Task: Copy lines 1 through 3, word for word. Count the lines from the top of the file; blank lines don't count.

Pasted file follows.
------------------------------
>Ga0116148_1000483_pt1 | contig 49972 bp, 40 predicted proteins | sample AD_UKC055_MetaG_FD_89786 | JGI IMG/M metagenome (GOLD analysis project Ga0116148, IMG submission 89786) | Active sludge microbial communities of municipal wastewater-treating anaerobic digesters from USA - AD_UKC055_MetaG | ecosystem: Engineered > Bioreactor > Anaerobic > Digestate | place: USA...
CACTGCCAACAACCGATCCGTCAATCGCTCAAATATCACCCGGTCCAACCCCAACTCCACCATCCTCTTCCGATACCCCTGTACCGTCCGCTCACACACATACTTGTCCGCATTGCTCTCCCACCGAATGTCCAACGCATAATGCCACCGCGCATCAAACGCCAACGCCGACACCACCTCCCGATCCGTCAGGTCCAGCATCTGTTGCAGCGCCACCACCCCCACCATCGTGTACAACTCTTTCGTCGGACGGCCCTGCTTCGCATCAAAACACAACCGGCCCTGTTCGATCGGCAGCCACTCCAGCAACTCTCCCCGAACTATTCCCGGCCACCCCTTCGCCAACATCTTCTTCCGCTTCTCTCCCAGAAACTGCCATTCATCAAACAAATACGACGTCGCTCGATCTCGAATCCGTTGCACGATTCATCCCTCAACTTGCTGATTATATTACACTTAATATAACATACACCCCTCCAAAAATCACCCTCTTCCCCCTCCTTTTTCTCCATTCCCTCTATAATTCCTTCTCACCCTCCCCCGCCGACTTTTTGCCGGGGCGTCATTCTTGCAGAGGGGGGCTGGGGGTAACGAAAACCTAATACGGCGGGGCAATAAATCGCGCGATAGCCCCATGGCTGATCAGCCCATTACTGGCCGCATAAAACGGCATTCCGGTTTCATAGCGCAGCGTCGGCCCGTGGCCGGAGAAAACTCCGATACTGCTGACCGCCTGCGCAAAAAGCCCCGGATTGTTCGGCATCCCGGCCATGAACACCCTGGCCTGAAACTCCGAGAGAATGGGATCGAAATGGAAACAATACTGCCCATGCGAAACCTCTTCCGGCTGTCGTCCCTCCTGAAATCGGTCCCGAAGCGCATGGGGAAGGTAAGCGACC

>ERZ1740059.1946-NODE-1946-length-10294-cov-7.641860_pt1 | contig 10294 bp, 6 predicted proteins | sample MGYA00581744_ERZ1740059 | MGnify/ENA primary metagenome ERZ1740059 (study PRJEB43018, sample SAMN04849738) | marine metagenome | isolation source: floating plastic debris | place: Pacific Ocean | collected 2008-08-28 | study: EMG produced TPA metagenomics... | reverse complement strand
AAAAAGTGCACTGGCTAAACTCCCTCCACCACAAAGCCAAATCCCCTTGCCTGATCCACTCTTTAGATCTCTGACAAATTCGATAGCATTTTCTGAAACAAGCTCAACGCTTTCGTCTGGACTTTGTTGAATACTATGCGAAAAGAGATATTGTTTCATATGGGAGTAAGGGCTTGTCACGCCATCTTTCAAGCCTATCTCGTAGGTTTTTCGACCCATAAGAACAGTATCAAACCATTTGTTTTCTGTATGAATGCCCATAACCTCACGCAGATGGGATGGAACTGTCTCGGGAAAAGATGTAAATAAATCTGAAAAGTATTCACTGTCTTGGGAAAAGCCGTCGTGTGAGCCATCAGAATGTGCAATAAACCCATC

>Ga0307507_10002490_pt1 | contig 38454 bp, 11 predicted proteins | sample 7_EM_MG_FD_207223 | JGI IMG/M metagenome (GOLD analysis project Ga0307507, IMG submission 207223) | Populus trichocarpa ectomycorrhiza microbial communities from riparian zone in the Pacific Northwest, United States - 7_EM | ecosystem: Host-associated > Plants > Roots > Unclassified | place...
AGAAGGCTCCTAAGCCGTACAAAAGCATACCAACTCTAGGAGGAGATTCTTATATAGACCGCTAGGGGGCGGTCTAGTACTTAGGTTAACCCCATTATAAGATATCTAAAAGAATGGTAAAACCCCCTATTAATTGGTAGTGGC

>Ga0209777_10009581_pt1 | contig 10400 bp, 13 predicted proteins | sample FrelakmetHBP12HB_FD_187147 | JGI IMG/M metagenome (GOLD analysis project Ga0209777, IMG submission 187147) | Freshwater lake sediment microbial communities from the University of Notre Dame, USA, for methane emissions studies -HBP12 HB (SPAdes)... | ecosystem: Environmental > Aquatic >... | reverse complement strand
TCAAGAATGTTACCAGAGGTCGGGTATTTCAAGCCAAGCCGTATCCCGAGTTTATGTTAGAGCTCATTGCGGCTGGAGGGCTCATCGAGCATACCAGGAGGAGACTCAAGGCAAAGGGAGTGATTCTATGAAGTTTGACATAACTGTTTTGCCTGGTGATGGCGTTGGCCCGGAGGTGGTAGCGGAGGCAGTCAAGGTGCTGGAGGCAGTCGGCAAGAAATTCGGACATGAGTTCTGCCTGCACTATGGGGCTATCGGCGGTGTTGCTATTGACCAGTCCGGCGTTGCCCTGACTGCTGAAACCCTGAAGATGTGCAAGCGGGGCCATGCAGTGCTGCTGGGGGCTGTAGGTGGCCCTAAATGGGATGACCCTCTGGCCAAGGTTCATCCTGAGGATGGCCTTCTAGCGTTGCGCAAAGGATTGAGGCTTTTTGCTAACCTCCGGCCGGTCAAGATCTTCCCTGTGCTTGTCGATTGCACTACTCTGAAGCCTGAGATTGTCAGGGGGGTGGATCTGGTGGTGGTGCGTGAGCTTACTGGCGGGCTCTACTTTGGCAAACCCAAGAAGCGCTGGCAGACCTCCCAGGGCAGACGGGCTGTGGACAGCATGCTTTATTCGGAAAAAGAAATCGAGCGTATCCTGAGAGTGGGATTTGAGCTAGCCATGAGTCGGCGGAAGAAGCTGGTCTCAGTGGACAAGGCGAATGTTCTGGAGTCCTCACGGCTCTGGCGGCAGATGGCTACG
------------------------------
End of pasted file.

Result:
>Ga0116148_1000483_pt1 | contig 49972 bp, 40 predicted proteins | sample AD_UKC055_MetaG_FD_89786 | JGI IMG/M metagenome (GOLD analysis project Ga0116148, IMG submission 89786) | Active sludge microbial communities of municipal wastewater-treating anaerobic digesters from USA - AD_UKC055_MetaG | ecosystem: Engineered > Bioreactor > Anaerobic > Digestate | place: USA...
CACTGCCAACAACCGATCCGTCAATCGCTCAAATATCACCCGGTCCAACCCCAACTCCACCATCCTCTTCCGATACCCCTGTACCGTCCGCTCACACACATACTTGTCCGCATTGCTCTCCCACCGAATGTCCAACGCATAATGCCACCGCGCATCAAACGCCAACGCCGACACCACCTCCCGATCCGTCAGGTCCAGCATCTGTTGCAGCGCCACCACCCCCACCATCGTGTACAACTCTTTCGTCGGACGGCCCTGCTTCGCATCAAAACACAACCGGCCCTGTTCGATCGGCAGCCACTCCAGCAACTCTCCCCGAACTATTCCCGGCCACCCCTTCGCCAACATCTTCTTCCGCTTCTCTCCCAGAAACTGCCATTCATCAAACAAATACGACGTCGCTCGATCTCGAATCCGTTGCACGATTCATCCCTCAACTTGCTGATTATATTACACTTAATATAACATACACCCCTCCAAAAATCACCCTCTTCCCCCTCCTTTTTCTCCATTCCCTCTATAATTCCTTCTCACCCTCCCCCGCCGACTTTTTGCCGGGGCGTCATTCTTGCAGAGGGGGGCTGGGGGTAACGAAAACCTAATACGGCGGGGCAATAAATCGCGCGATAGCCCCATGGCTGATCAGCCCATTACTGGCCGCATAAAACGGCATTCCGGTTTCATAGCGCAGCGTCGGCCCGTGGCCGGAGAAAACTCCGATACTGCTGACCGCCTGCGCAAAAAGCCCCGGATTGTTCGGCATCCCGGCCATGAACACCCTGGCCTGAAACTCCGAGAGAATGGGATCGAAATGGAAACAATACTGCCCATGCGAAACCTCTTCCGGCTGTCGTCCCTCCTGAAATCGGTCCCGAAGCGCATGGGGAAGGTAAGCGACC

>ERZ1740059.1946-NODE-1946-length-10294-cov-7.641860_pt1 | contig 10294 bp, 6 predicted proteins | sample MGYA00581744_ERZ1740059 | MGnify/ENA primary metagenome ERZ1740059 (study PRJEB43018, sample SAMN04849738) | marine metagenome | isolation source: floating plastic debris | place: Pacific Ocean | collected 2008-08-28 | study: EMG produced TPA metagenomics... | reverse complement strand